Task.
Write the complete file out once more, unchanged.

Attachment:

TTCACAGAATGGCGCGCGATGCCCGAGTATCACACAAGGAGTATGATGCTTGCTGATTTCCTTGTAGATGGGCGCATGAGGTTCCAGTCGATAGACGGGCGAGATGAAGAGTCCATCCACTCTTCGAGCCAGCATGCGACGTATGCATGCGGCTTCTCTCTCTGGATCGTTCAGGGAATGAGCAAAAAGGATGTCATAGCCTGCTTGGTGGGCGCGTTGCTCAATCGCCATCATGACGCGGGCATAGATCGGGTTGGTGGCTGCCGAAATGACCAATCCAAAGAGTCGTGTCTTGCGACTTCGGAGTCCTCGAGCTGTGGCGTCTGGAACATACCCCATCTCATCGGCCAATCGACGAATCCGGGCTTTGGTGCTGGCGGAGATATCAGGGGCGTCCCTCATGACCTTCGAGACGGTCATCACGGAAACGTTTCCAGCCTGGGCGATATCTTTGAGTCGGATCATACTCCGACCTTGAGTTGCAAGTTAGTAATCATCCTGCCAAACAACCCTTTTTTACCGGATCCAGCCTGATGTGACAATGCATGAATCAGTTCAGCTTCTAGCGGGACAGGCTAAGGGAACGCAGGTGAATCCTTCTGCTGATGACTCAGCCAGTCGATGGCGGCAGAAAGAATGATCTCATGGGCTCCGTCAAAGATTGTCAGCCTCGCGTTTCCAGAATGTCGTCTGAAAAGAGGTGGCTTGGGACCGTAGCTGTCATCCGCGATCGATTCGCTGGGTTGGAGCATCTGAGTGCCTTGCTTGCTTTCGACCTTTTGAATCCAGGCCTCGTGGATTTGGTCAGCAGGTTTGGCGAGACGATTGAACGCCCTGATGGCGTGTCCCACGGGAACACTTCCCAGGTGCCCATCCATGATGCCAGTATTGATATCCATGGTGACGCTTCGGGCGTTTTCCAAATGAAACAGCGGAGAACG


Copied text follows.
TTCACAGAATGGCGCGCGATGCCCGAGTATCACACAAGGAGTATGATGCTTGCTGATTTCCTTGTAGATGGGCGCATGAGGTTCCAGTCGATAGACGGGCGAGATGAAGAGTCCATCCACTCTTCGAGCCAGCATGCGACGTATGCATGCGGCTTCTCTCTCTGGATCGTTCAGGGAATGAGCAAAAAGGATGTCATAGCCTGCTTGGTGGGCGCGTTGCTCAATCGCCATCATGACGCGGGCATAGATCGGGTTGGTGGCTGCCGAAATGACCAATCCAAAGAGTCGTGTCTTGCGACTTCGGAGTCCTCGAGCTGTGGCGTCTGGAACATACCCCATCTCATCGGCCAATCGACGAATCCGGGCTTTGGTGCTGGCGGAGATATCAGGGGCGTCCCTCATGACCTTCGAGACGGTCATCACGGAAACGTTTCCAGCCTGGGCGATATCTTTGAGTCGGATCATACTCCGACCTTGAGTTGCAAGTTAGTAATCATCCTGCCAAACAACCCTTTTTTACCGGATCCAGCCTGATGTGACAATGCATGAATCAGTTCAGCTTCTAGCGGGACAGGCTAAGGGAACGCAGGTGAATCCTTCTGCTGATGACTCAGCCAGTCGATGGCGGCAGAAAGAATGATCTCATGGGCTCCGTCAAAGATTGTCAGCCTCGCGTTTCCAGAATGTCGTCTGAAAAGAGGTGGCTTGGGACCGTAGCTGTCATCCGCGATCGATTCGCTGGGTTGGAGCATCTGAGTGCCTTGCTTGCTTTCGACCTTTTGAATCCAGGCCTCGTGGATTTGGTCAGCAGGTTTGGCGAGACGATTGAACGCCCTGATGGCGTGTCCCACGGGAACACTTCCCAGGTGCCCATCCATGATGCCAGTATTGATATCCATGGTGACGCTTCGGGCGTTTTCCAAATGAAACAGCGGAGAACG